• The soil load on the floor and type of soil.
  • The size of the area to be serviced.
  • The time of day or week.
  • The “density” of the work area — how crowded it is with desks, counters, tables, building obstruction, etc. — that may need to be moved or worked around.
  • The size of the floor machine used — 15-, 17- or 20-inch, if rotary. The larger the machine, the quicker the job can be accomplished, but choose a machine that’s too large, and it may prove hard to maneuver.
  • The type of machine used. Cylindrical machines are often easier to use when compared to traditional rotary units. They may also have greater contact pressure and edge cleaning capabilities, which can help reduce labor time.

Another factor is, according to David Frank, president of the American Institute for Cleaning Sciences, “how much the floor is worth.”

A lobby floor may be worth a lot more to a building owner/ manager than a service entry only seen and used by staff and vendors. This can make a big difference in how much time and money the facility owners/ managers want to spend on maintaining that floor.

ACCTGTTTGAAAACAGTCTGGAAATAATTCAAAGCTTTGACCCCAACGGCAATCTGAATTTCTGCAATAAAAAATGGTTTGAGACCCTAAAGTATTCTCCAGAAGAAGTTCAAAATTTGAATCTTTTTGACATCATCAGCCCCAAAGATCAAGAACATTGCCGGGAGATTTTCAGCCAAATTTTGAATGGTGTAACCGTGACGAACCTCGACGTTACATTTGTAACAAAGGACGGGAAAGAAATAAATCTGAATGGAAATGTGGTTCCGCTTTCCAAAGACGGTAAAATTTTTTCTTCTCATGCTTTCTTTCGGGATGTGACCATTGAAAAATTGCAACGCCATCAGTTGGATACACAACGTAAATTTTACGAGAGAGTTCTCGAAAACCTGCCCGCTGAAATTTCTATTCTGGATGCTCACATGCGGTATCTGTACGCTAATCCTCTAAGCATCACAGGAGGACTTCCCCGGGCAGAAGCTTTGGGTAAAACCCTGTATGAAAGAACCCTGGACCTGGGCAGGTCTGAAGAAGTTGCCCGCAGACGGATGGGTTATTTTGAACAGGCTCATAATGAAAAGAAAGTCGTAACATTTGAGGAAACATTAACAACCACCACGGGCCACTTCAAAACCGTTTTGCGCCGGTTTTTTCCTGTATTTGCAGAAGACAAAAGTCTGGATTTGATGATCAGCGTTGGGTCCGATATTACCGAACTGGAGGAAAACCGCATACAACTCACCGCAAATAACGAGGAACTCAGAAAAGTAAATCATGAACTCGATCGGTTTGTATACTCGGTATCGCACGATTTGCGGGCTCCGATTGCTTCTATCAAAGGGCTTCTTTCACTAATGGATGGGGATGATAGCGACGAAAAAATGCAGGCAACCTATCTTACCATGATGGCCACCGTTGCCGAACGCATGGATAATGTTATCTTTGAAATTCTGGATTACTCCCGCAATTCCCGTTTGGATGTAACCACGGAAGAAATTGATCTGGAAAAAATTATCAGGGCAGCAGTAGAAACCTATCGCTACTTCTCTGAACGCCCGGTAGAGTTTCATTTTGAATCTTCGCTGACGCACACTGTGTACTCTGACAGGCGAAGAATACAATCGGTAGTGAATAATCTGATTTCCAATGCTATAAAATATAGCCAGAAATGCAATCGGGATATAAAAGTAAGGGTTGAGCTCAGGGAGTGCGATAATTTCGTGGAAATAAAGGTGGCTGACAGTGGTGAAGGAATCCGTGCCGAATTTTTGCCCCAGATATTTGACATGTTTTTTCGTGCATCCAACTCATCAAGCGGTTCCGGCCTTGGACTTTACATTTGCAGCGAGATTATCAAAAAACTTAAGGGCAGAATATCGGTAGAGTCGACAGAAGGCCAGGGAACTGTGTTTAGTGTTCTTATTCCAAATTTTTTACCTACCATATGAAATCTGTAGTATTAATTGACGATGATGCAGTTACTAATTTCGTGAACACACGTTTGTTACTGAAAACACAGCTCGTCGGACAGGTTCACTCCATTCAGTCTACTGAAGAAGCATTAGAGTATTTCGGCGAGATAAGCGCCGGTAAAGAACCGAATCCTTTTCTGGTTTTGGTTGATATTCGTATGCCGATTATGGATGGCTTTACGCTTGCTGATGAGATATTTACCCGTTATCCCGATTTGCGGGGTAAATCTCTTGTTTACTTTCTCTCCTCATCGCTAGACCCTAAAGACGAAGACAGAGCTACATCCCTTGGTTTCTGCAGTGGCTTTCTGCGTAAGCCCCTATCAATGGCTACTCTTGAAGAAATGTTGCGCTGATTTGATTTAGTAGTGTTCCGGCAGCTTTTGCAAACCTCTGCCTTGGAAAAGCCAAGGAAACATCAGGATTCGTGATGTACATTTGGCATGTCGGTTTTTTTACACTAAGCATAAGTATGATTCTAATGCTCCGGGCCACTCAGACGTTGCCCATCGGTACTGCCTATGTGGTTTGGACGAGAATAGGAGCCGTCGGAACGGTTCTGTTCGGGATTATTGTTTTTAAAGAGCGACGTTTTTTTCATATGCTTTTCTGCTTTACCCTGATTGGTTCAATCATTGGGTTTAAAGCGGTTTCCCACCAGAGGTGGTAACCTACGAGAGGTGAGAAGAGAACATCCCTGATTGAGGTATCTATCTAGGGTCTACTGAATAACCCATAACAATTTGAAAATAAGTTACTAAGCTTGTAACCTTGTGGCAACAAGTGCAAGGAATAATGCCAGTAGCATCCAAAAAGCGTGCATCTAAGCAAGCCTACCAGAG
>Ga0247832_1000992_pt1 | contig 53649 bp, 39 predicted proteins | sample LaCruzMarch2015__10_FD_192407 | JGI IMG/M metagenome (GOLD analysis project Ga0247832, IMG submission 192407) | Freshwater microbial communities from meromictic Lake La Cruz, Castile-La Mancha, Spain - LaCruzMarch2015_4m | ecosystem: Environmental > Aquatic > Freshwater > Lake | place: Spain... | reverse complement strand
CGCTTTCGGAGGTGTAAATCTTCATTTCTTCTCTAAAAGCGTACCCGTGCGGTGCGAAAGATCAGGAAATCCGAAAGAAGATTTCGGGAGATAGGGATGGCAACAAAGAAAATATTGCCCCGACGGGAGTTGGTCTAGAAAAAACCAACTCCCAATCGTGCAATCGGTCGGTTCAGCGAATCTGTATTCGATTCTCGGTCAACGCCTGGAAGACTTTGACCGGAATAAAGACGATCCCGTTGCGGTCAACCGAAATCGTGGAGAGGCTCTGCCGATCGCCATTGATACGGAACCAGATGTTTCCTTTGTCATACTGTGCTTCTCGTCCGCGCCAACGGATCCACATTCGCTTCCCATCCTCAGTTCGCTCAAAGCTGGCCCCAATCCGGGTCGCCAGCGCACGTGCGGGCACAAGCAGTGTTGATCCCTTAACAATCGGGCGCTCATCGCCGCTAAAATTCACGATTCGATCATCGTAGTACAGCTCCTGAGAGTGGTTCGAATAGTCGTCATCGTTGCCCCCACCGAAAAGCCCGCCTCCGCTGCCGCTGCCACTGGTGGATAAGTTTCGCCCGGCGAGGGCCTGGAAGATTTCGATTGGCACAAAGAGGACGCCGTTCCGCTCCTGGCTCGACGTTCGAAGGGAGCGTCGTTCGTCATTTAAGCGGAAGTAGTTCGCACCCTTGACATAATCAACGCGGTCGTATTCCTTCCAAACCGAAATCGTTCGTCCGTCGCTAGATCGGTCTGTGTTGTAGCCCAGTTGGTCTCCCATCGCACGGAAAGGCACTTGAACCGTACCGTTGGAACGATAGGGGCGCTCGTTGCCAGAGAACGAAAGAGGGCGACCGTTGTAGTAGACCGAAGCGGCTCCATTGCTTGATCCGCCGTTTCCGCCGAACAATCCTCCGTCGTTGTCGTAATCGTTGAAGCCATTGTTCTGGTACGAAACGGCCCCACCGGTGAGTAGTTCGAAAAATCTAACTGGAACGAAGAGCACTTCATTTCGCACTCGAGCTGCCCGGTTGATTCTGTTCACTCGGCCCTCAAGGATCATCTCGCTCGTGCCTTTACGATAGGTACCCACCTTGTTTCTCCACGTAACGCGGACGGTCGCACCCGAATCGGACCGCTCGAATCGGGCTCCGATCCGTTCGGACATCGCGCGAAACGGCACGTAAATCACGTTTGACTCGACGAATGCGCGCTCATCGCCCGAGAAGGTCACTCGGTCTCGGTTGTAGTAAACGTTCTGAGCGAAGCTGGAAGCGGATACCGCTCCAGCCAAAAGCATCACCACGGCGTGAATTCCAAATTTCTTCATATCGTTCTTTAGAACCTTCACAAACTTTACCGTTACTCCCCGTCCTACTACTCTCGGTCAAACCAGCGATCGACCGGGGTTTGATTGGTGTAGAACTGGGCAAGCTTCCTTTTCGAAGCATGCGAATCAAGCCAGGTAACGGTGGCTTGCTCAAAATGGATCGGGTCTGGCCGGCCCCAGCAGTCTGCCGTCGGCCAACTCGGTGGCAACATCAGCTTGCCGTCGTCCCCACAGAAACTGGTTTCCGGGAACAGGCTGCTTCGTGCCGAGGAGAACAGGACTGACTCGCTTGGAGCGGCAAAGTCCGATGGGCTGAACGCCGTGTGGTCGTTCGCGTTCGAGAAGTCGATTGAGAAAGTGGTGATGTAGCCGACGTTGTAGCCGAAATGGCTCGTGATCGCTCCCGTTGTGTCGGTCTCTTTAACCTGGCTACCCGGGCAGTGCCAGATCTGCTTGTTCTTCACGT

According to studies by a major, nationwide distributor, it takes about two and a half to three man hours to strip 1,000 square feet using a 20-inch floor machine. This study also found that this time can vary depending on the machine used, as well as the technician’s expertise.

How to charge and how much to charge

As you might assume, the question of how much to charge for floor work is about the most frequent question distributors receive (and the reason for this article) when it comes to floor care. Unfortunately, as we now can see, there are so many variables. There is no single answer that works in all situations. So the following should be used as a guide.